“Renzo Piano: The Art of Making Buildings” at London’s Royal Academy of Art

In 2012, the iconic London’s skyline acquired a spectacular new silhouettethe Sharddesigned by the renowned architect Renzo Piano. On 15th September, a day after Piano's 81st birthday, an exhibition opened in London offering an overview of his work through most notable projects, dating from his early career to the present day. Organised by the Royal Academy of Arts in collaboration with Renzo Piano Building Workshop and the Fondazione Renzo Piano, this is the first retrospective dedicated to the Italian architect, also an honorary member of the British institution in London since 1989. ”The Art of Making Buildings”, held in the new Gabrielle Jungels-Winkler Galleries in Burlington Gardens, is part of the celebrations of the 250th anniversary of the Royal Academy of Arts, founded by a group of artists and architects, under the patronage of King George III, in 1768. 

Born in Genoa into a family of builders, the Italian architect says, in a short film within the exhibition, that he was so impressed by the ships in Genoa harbour that his first design project was a boat. Therefore, the “young Piano”built it in his father’s garage only to discover that the boat was too big to get out, with the result that they had to break the garage doors. As he comments, “That’s part of the reason my buildings are always flying vessels”. In 1981, he founded the Renzo Piano Building Workshop (RPBW), located today in Paris, Genoa and New York. In 1989, he received the RIBA Royal Gold Medal for Architecture, the Praemium Imperiale in Tokyo in 1995 and the Pritzker Architecture Prize in 1998. In 2004, he founded the Renzo Piano Foundation, a non-profit organisation dedicated to the promotion of the architectural profession through educational programs and activities. In 2013, Piano was appointed senator for life by the then Italian President Giorgio Napolitano.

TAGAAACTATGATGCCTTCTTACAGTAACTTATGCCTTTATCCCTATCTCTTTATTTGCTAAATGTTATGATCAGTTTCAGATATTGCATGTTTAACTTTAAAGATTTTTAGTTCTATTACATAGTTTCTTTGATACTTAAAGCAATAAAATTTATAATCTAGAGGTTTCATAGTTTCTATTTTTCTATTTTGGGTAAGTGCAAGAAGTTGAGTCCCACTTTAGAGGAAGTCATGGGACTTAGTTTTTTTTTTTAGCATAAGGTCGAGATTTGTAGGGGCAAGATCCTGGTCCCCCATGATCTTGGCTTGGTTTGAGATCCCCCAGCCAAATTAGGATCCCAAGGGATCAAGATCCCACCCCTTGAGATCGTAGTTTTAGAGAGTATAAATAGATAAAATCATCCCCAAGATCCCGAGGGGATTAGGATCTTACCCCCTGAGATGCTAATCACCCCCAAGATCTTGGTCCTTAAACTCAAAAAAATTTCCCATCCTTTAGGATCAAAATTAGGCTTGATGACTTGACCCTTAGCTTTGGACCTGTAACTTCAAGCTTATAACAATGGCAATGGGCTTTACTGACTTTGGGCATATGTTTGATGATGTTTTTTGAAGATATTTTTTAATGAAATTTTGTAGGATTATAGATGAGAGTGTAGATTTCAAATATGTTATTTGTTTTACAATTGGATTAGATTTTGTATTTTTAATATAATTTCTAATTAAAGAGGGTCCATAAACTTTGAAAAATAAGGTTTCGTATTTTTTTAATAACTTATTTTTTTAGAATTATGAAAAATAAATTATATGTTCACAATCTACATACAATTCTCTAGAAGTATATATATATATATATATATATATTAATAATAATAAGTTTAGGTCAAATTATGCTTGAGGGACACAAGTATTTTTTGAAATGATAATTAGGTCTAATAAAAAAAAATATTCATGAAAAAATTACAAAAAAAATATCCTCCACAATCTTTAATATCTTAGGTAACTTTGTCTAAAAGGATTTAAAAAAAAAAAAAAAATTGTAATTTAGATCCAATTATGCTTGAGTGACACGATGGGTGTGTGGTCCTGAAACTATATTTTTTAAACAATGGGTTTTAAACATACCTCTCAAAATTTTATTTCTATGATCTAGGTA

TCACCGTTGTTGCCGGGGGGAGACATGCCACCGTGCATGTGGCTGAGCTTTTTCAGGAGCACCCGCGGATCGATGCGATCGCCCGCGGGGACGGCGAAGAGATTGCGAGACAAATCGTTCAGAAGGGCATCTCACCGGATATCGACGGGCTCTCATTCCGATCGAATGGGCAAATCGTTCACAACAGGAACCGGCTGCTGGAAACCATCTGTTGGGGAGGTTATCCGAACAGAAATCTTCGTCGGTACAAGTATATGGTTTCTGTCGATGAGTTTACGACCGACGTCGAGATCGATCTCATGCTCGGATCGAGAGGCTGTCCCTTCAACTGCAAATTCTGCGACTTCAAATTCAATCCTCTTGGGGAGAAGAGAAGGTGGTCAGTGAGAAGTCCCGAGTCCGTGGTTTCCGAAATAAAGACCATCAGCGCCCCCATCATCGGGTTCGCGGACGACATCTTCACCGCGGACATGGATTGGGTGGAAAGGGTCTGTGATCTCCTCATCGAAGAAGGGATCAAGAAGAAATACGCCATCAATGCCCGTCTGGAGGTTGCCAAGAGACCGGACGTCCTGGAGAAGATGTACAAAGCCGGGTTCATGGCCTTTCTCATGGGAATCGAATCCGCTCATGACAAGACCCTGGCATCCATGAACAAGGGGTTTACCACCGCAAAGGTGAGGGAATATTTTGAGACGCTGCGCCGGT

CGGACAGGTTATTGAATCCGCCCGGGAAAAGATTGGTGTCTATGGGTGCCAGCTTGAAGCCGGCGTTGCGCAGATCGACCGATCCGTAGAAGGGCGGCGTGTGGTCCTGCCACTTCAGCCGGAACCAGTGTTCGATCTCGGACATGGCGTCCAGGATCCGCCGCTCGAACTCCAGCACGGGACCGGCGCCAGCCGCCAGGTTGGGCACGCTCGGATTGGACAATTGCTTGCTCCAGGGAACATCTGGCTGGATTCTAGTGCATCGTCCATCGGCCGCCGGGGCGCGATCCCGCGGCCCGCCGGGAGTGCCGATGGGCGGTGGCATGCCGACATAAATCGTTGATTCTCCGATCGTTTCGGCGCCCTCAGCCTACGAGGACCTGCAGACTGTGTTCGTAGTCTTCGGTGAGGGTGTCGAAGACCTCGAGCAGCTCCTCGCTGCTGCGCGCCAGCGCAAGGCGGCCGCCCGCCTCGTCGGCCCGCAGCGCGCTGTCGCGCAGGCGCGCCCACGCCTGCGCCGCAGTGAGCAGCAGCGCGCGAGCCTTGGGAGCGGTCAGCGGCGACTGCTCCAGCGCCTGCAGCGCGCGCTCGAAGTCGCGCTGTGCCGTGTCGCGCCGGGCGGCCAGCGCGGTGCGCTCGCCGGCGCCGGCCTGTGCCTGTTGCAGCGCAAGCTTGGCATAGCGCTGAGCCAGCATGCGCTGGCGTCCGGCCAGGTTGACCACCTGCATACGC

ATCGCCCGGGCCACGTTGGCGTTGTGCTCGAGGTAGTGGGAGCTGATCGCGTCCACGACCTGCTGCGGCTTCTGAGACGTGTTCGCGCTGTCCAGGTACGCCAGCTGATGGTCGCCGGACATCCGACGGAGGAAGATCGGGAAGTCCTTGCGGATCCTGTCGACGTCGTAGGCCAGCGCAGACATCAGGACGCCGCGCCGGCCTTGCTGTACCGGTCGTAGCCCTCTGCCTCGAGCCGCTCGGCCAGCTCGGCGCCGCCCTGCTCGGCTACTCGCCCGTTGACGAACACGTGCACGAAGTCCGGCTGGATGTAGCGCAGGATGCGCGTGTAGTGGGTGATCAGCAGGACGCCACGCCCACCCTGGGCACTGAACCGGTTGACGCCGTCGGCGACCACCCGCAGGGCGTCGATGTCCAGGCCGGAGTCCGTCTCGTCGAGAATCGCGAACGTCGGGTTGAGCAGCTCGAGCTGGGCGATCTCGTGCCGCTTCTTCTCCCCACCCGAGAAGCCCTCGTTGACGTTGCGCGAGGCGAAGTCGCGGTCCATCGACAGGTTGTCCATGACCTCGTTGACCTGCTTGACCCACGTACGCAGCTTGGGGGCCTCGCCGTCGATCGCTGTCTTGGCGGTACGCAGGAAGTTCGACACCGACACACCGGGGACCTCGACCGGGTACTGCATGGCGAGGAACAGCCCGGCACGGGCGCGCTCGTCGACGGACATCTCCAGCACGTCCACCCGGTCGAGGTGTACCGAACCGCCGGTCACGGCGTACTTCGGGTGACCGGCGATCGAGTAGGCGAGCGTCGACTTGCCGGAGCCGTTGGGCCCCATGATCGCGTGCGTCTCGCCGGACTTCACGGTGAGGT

This is a comprehensive survey into the practice of one of the world’s leading architects with two rooms dedicated to sixteen of his most significant projects, presented from the point of view of the design team. From the Pompidou Centre in Paris to the new Academy Museum of Motion Pictures, currently under construction in Los Angeles. Other highlights include the Jean-Marie Tjibaou Cultural Centre, Nouméa (1998), The New York Times Building, New York (2007), The Shard, London (2012), the Jérôme Seydoux Pathé Foundation, Paris (2014), and the Whitney Museum of American Art, New York (2015). A series of desks covered in models, wooden structures dangling from the ceiling, and rarely seen archival material, documentation, full-scale mock-ups of sections of the buildings created during the design process provide an idea of architect’s modus operandi. On a display, an original study model made during the design process for the Menil Collection in Houston (1987), showing how the architect and his team research creative ways to bring natural light into the galleries.